Adyen lost $13 billion in market cap last month when investors scrambled to sell shares after the payments company missed quarterly revenue targets. But it’s not the only one facing the music in fintech. Shares in SumUp, a privately-held European payment technology business that focuses on point-of-sale transactions, are currently being sold in inside sales (to other existing investors in the company) at a valuation that might be as low as $4.1 billion — a drop of nearly 52% on SumUp’s previous valuation of $8.5 billion, achieved when it raised $624 million in June 2022.
Several of SumUp’s investors are selling off shares, but the news was made public by just one: Groupon, which is traded in the U.S. on Nasdaq, disclosed the transaction in an SEC filing. Its 8-K form noted that the share purchase agreement, made on October 6, represents 9.4% of the company’s 2.3% interest in SumUp. The sale, it said, would yield Groupon €8.4 million, or around $8.9 million.
The class of shares getting sold is not being made public, hence the question mark about the total resulting valuation for SumUp.
“The Purchase Agreement was entered into in connection with a transaction in which several other investors in SumUp also agreed to sell shares on the same economic terms as the Company,” the filing noted. Groupon said it expects the transaction to close by October 23, and that the buyers are other existing shareholders.
SumUp, which has its roots in Berlin, is headquartered in Luxembourg, and it offers point of sale technology and related business services. In addition to Groupon, SumUp has around 35 investors, including the likes of Bain, BlackRock, Global Founders Capital, Oaktree, Amex and BBVA.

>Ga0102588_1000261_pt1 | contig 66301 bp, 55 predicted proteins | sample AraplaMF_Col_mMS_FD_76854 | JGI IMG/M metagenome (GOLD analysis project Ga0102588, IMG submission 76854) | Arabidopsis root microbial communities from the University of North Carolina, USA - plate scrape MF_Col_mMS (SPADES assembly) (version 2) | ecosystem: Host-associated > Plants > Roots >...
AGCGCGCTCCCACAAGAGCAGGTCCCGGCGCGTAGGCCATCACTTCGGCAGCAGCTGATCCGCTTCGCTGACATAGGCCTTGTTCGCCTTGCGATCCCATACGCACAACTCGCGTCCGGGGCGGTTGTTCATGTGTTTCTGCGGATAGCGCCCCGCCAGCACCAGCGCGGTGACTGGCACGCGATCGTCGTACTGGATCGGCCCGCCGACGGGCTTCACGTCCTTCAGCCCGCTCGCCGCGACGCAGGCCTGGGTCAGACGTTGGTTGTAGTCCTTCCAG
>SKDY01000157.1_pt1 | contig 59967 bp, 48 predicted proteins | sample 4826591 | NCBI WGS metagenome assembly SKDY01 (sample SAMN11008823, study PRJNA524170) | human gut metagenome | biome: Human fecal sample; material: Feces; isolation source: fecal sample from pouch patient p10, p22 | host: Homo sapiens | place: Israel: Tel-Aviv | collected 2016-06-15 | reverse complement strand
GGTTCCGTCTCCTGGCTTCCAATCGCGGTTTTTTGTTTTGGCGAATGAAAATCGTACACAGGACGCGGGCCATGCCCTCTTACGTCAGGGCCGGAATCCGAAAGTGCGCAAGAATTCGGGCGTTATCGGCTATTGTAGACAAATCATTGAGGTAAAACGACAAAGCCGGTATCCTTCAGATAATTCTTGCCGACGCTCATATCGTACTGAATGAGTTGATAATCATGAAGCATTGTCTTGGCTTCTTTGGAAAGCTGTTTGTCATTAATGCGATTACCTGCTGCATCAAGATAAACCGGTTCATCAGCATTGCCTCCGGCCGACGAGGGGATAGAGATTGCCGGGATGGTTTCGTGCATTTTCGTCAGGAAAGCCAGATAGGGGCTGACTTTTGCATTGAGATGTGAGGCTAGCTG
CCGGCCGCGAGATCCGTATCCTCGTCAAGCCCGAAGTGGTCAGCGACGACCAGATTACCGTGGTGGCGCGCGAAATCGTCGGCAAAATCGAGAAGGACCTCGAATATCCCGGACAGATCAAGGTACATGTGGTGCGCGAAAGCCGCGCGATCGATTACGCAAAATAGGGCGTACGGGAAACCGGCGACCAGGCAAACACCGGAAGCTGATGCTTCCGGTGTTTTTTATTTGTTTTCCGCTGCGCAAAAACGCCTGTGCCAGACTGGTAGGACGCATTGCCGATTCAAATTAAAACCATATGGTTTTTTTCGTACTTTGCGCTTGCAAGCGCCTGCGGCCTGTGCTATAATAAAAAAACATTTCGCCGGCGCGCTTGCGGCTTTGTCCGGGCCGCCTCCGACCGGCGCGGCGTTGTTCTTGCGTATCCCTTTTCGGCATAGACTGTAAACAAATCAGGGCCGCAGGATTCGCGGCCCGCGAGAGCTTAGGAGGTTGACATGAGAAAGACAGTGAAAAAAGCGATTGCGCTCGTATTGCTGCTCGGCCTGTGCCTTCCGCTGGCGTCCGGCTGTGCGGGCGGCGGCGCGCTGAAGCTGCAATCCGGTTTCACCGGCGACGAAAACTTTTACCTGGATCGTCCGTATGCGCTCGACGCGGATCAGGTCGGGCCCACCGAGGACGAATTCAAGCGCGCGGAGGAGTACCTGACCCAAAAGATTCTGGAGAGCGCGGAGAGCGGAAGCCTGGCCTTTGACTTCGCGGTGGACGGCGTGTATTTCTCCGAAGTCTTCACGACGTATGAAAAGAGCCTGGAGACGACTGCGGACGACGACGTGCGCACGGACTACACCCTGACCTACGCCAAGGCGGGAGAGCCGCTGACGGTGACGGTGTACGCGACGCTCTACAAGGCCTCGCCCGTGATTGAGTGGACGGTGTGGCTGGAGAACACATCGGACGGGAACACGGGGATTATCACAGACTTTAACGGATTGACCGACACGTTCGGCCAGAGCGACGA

SumUp confirmed the secondary transaction to TechCrunch but would not comment on valuation. In a statement, it also said SumUp investors “continue to support SumUp through additional investment.”
It declined to say whether there would be more equity funding coming up; the company announced a $100 million credit facility in August from Victory Park Capital to build out a cash-advance product for merchants.
“Our shareholders from time to time trade among themselves and are able to set a share value expedient to their requirements at the time of their trade. Small secondary transactions between existing shareholders often are not representative of the true value of the company, especially where different classes of shares change hands,” a spokesperson said. “The global investment community, as well as existing SumUp investors, recognized our ability to scale and our remarkable long-term prospects and continue to support SumUp through additional investment. We can’t comment on the buyer of the shares at this time.”
Overall, the fintech market has not been spared in the downturn in funding that has hit the technology industry. Research from Tracxn found that in Q3 total funding in the U.K. — the capital of fintech in Europe, and thus a bellwether for how fintech as a whole is doing — dropped by 77% in to $279.1 million versus $1.2 billion a year before, with no rounds breaking the nine-figure mark among them and no newly minted “unicorns.” Payments startups, along with those in insurance and remittance, stood out as the best performers, it added.
The market has seen other valuation haircuts among fintechs that are still private. Among them, Stripe in the U.S. halved its valuation to $50 billion earlier this year. And in Europe, Checkout.com, once valued at $40 billion, reportedly now has an internal valuation of less than $10 billion.
As for Groupon, at the end of March, the Chicago-based local deals marketplace appointed a new CEO out of Czech Republic, Dusan Senkypl, whose firm had become a majority shareholder of the company. Groupon has been doing better since then: When Senkypl took over, the company had a market cap of just $103 million. Today, it’s bounced up to over $300 million. But it has not fared well on the back of today’s depreciated share sale: The stock dropped more than 35% in trading on the news.